According to a CareerBuilder survey, approximately one-quarter (24%) do not know how much they will need to save for retirement. Women are much more likely to be unsure of how much to save than men—31% vs. 17%, respectively. The survey was conducted online within the U.S. by The Harris Poll on behalf of CareerBuilder among 809 employees ages 18 and older (employed full-time, not self-employed, non-government) between November 28 and December 20, 2017.
We are shocked to hear that only 24% are confused by how much they will need. We think that this is a very difficult math problem to solve for most of our workers, and we would fully expect a much higher percentage who lack the financial literacy/acumen to actually determine how much they will need in order to enjoy a dignified retirement.
When asked how much money they think they’ll need to save in order to retire, workers said:
- Less than $500,000: 20%;
- $500,000 to less than $1 million: 31%;
- $1 million to less than $2 million: 14%;
- $2 million to less than $3 million: 5%; and
- $3 million or more: 7%.
Presumably, those not providing an “answer” are the workers who were the ones with no clue. However, based on the results above, I’d say that most don’t know what they actually need and are just guessing. How many of them have actually gone through the exercise of determining what percentage of income they need to replace, estimated their life expectancy and that of their spouse/significant other, determined when to begin to take Social Security, estimated medical expenses later in their life, contemplated the impact of inflation on their current savings and future spending needs, etc. Probably few!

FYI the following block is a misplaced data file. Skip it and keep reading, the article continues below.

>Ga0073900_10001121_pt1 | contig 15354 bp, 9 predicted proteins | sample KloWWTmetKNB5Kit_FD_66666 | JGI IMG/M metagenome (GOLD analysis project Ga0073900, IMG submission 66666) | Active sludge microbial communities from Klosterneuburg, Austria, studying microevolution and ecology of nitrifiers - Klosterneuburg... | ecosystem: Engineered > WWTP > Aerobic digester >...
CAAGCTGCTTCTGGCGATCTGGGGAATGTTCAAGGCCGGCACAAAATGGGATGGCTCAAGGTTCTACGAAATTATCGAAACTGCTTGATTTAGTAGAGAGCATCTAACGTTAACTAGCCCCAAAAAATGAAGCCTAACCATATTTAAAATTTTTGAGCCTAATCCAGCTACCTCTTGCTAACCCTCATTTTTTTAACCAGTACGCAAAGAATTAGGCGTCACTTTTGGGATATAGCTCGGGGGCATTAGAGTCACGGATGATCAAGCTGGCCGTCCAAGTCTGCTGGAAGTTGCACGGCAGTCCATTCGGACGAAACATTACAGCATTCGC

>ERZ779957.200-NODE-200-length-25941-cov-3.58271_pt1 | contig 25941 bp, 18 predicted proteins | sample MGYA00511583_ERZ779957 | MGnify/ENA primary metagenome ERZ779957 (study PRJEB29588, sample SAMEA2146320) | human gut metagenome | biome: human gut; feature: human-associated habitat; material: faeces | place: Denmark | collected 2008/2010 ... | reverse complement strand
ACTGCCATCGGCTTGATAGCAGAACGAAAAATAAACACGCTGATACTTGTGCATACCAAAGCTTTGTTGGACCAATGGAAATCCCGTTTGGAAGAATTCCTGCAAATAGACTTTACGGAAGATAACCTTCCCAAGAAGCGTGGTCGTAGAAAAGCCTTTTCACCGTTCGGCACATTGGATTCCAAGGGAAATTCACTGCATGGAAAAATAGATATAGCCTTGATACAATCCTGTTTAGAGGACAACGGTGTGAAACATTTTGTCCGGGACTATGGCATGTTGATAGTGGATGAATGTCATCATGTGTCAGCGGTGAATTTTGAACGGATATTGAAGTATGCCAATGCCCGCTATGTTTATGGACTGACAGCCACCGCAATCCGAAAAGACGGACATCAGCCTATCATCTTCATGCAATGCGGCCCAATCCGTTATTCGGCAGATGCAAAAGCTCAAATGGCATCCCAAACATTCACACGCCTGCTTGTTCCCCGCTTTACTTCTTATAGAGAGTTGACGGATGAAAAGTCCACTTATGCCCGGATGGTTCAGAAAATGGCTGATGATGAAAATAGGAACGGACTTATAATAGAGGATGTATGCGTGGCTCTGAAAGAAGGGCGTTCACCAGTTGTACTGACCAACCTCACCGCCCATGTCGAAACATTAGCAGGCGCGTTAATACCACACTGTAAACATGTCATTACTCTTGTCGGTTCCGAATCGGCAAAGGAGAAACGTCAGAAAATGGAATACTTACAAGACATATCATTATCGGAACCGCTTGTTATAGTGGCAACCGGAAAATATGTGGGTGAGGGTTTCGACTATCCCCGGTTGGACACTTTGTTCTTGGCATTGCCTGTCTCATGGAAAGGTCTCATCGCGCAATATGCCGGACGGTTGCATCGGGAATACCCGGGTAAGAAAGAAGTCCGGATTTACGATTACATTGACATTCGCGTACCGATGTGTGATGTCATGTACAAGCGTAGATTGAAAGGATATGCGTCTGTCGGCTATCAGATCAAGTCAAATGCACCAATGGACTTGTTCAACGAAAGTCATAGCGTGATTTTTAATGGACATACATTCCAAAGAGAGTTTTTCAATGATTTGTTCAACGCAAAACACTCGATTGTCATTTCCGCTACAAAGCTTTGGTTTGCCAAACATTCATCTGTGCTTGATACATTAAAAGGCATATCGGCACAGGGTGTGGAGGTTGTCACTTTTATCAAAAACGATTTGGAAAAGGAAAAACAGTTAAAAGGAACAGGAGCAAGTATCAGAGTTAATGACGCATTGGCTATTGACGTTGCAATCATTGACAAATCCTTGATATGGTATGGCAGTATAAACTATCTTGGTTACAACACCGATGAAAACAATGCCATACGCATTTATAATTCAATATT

Asking untrained individuals to factor in all of the above (and more) is why we don’t like defined contribution plans versus defined benefit pensions, especially when it comes to dispersing one’s retirement savings. We recently produced a post that estimated that Seniors spend on average $46,000 / year in retirement. Furthermore, in another post, we highlighted the fact that one could expect to pay roughly $275,000 in out-of-pocket healthcare expenses during their Senior years (Federal Reserve).
Those surveyed may not know what they need to live on in retirement, but 4 in 10 workers know enough to believe that won’t be able to retire until age 70 or older. In addition, more than half (53%) of workers ages 60 and older say they are postponing retirement at this time.
When asked if they are currently contributing to retirement accounts, roughly one in four workers ages 55 and older (23%) said they do not participate in a 401(k), IRA, or another type of retirement plan, such as a DB plan. Among younger adults ages 18 to 34, 40% said they do not participate in a 401(k), IRA or another retirement plan. UGH!